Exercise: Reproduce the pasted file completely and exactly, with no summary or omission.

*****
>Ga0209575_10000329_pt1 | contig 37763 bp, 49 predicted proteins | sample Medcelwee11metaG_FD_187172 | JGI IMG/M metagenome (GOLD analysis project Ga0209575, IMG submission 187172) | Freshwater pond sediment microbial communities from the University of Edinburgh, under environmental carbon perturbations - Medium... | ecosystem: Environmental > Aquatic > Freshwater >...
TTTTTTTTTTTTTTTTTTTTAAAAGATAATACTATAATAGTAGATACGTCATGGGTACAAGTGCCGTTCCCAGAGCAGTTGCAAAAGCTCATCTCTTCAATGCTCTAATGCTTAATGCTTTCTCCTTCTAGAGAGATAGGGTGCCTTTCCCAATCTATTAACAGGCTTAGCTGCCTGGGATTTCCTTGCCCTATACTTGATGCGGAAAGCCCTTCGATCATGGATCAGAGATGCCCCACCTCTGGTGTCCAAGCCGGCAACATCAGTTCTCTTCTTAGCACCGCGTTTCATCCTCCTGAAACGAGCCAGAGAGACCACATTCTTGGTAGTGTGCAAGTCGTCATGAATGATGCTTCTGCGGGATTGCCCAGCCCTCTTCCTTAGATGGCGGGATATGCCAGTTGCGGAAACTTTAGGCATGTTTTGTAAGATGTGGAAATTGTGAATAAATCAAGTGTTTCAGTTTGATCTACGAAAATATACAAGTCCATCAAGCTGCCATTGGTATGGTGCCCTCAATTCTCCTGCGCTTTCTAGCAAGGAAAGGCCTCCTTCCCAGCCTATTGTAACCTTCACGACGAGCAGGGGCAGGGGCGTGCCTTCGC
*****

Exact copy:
>Ga0209575_10000329_pt1 | contig 37763 bp, 49 predicted proteins | sample Medcelwee11metaG_FD_187172 | JGI IMG/M metagenome (GOLD analysis project Ga0209575, IMG submission 187172) | Freshwater pond sediment microbial communities from the University of Edinburgh, under environmental carbon perturbations - Medium... | ecosystem: Environmental > Aquatic > Freshwater >...
TTTTTTTTTTTTTTTTTTTTAAAAGATAATACTATAATAGTAGATACGTCATGGGTACAAGTGCCGTTCCCAGAGCAGTTGCAAAAGCTCATCTCTTCAATGCTCTAATGCTTAATGCTTTCTCCTTCTAGAGAGATAGGGTGCCTTTCCCAATCTATTAACAGGCTTAGCTGCCTGGGATTTCCTTGCCCTATACTTGATGCGGAAAGCCCTTCGATCATGGATCAGAGATGCCCCACCTCTGGTGTCCAAGCCGGCAACATCAGTTCTCTTCTTAGCACCGCGTTTCATCCTCCTGAAACGAGCCAGAGAGACCACATTCTTGGTAGTGTGCAAGTCGTCATGAATGATGCTTCTGCGGGATTGCCCAGCCCTCTTCCTTAGATGGCGGGATATGCCAGTTGCGGAAACTTTAGGCATGTTTTGTAAGATGTGGAAATTGTGAATAAATCAAGTGTTTCAGTTTGATCTACGAAAATATACAAGTCCATCAAGCTGCCATTGGTATGGTGCCCTCAATTCTCCTGCGCTTTCTAGCAAGGAAAGGCCTCCTTCCCAGCCTATTGTAACCTTCACGACGAGCAGGGGCAGGGGCGTGCCTTCGC